Do you like to get stuff done?
Have you started pet projects several times and then never finished them?
Have you been working on the same personal project for a couple of years?
Are you planning to start a side project in your free time?

I have a pet project which I’ve been working on for three years. And it is not the first.
I have a whole cemetery of unfinished projects. On the contrary, all is well at my day job; I get my stuff done on time there.

This situation is not surprising though. A pet project is meant to be fun, but finishing it requires monotonous polishing.

At some point I figured out that the most fun part is seeing how my idea helps others.
So, I finally decided I had to finish at least one project; however, I first had to figure out what was preventing me from progressing in the first place.

Let’s start from the beginning: what is a pet project?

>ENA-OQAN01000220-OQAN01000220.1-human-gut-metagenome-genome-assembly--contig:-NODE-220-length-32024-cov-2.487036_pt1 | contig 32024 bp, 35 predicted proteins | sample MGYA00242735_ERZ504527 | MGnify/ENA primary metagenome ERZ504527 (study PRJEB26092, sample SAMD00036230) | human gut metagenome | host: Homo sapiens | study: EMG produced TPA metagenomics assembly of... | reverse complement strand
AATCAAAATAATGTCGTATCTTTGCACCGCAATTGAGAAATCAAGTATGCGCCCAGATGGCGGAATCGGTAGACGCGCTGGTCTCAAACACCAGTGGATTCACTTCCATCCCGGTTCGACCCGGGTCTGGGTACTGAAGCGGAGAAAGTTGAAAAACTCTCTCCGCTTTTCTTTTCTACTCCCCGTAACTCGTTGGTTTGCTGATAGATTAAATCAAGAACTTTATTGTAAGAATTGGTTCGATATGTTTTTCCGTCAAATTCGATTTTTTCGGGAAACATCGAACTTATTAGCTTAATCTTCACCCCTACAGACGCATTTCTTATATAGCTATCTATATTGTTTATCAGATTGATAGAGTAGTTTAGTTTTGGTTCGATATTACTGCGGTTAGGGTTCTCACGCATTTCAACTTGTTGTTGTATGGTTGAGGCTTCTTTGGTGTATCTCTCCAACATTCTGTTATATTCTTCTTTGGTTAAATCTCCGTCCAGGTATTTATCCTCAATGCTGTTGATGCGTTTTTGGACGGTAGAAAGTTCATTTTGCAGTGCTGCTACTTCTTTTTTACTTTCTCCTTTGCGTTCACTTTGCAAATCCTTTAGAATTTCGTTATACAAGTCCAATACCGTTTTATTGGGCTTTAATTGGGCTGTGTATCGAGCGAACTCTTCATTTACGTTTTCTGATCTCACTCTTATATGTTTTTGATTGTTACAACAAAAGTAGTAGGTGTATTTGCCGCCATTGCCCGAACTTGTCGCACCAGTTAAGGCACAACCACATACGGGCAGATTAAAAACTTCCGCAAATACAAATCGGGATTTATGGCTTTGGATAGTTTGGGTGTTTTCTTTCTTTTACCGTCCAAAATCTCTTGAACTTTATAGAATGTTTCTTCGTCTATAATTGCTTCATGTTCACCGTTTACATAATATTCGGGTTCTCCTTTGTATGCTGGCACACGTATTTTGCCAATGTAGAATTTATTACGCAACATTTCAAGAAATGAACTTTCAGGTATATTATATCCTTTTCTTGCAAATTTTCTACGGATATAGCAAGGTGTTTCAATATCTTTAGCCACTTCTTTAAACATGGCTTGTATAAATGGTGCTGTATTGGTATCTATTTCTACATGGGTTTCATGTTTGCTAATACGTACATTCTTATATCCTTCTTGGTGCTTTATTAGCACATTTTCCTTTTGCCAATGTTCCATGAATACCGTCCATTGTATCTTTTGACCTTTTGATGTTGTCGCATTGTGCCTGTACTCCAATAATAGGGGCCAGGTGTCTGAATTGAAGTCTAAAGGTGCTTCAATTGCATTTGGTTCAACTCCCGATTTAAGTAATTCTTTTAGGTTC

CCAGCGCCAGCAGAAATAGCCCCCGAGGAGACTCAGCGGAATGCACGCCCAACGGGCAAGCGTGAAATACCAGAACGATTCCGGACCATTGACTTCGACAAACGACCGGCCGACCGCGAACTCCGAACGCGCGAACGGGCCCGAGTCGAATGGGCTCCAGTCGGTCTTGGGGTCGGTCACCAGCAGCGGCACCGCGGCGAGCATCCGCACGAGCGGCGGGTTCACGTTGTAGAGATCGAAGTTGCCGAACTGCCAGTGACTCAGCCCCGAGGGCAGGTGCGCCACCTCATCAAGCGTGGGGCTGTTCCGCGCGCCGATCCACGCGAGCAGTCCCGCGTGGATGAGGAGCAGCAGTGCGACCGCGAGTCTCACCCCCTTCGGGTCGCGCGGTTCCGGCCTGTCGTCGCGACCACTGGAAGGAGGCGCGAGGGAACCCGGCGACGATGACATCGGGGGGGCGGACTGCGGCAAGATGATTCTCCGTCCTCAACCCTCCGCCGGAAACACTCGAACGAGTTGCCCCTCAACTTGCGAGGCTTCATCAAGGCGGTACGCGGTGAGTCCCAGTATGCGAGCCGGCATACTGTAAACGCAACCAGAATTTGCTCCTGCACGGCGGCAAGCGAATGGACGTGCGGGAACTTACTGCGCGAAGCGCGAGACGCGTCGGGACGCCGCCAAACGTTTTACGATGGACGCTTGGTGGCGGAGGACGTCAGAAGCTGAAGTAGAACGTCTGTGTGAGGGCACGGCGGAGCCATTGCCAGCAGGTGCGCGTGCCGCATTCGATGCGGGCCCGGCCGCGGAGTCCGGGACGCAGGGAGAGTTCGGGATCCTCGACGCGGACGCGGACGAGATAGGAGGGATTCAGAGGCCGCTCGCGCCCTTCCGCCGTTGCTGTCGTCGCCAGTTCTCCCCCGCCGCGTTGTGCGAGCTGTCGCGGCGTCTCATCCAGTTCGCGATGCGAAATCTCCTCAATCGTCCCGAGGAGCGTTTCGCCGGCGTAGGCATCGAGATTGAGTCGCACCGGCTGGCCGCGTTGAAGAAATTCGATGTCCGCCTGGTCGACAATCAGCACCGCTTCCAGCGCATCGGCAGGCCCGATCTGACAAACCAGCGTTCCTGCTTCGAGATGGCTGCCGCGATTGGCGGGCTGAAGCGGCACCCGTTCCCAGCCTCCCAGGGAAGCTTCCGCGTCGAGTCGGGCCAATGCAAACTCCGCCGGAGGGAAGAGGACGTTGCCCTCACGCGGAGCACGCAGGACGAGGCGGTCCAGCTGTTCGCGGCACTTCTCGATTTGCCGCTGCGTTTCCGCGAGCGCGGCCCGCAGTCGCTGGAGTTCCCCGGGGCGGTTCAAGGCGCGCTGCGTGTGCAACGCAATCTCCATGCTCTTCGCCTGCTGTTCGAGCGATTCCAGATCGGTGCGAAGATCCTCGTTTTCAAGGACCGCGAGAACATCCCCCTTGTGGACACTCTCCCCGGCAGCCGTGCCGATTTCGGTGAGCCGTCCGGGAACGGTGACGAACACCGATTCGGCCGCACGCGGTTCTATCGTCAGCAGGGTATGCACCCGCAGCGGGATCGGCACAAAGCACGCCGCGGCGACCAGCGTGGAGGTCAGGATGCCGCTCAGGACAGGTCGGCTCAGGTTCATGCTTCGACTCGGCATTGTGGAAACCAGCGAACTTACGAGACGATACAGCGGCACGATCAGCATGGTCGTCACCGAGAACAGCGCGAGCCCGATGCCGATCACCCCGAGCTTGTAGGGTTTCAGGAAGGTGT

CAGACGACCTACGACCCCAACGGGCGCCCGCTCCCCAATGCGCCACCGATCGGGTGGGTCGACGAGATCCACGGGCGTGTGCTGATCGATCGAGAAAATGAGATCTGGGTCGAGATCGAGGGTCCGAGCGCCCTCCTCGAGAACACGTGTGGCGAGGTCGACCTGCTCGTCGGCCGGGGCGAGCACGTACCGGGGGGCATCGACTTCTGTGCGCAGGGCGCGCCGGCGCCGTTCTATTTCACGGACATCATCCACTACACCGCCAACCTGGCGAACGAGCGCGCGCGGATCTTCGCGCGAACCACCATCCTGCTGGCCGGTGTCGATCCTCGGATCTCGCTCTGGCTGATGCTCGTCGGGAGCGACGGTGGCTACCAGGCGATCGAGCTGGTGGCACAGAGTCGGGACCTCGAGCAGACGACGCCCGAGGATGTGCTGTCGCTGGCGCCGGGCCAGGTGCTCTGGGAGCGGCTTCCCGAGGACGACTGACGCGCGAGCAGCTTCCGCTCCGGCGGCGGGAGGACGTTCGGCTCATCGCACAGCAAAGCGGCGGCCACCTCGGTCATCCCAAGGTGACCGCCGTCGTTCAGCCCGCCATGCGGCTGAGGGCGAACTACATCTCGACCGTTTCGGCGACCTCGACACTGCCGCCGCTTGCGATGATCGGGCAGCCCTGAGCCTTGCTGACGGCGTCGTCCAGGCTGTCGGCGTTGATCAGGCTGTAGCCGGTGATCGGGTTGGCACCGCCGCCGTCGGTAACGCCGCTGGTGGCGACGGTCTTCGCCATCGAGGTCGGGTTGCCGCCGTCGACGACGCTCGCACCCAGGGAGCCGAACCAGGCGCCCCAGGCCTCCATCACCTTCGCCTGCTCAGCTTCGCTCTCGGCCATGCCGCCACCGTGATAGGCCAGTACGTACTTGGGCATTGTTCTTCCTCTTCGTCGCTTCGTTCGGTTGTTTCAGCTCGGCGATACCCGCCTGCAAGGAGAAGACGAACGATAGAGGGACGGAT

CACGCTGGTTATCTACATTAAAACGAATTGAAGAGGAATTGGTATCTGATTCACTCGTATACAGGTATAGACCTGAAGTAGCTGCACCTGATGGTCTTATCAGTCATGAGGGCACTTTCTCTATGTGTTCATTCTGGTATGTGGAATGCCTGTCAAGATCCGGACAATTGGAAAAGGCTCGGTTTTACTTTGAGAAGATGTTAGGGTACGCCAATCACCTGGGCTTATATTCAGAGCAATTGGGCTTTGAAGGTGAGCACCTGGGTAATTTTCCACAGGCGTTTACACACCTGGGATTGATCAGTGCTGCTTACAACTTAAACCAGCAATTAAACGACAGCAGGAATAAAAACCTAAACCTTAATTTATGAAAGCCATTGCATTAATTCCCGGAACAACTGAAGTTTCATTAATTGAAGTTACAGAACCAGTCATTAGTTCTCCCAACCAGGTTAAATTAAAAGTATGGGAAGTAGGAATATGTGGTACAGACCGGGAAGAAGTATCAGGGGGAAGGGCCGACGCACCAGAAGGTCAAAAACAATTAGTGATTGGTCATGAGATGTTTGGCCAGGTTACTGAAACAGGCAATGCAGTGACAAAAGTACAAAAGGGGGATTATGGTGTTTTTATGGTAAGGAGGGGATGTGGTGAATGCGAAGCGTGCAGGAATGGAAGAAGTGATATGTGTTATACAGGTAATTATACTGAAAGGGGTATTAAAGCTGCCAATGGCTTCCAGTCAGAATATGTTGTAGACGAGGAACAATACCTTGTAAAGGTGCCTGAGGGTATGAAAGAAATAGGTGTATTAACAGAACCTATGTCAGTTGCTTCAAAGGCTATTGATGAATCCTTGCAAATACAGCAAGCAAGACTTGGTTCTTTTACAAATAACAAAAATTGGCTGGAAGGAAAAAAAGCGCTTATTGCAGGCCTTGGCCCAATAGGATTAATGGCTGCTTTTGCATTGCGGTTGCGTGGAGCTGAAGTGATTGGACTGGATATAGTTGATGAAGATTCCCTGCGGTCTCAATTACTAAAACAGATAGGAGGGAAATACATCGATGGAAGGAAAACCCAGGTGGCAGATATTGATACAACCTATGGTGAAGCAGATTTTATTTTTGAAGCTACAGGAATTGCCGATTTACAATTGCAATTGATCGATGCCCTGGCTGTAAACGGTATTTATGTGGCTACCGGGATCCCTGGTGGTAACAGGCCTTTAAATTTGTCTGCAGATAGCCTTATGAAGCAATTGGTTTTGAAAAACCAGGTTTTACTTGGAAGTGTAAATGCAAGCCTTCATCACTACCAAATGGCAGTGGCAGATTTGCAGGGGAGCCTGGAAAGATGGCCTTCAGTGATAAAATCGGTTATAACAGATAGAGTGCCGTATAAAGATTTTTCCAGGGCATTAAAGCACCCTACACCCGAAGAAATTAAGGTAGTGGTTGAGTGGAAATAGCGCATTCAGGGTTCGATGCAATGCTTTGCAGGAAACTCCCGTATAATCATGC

From my experience (and from the people I know), it is something that cannot be finished for the following reasons:

  • We constantly lie to ourselves; it’s the way our brains work. Instead of saying: “I’ve failed on this,” we say: “I am no longer interested in this”;
  • There is no literature body on the topic;
  • It is hard to start work on something that is “unknown”; and
  • Even the most interesting work gets tedious over time.

There are thousands more reasons and excuses, so let’s throw away the idea of obscure and unclear “pet projects”, and let’s focus on something that will bring us to the finish.

Project. Ordinary project

Everybody knows how to work on a project; how to stay focused and how to stay motivated to the end; we do this everyday in our careers.

You may think about all those diagrams and Excel sheets and that projects are boring but this personal project, it is still going to be fun.

First of all, think about the long-term rewards; watching how your personal project grows will be so enjoyable.

Working on different roles on the project is a unique experience that will benefit your professional career too. You do need to be patient, but the rewards are worth it.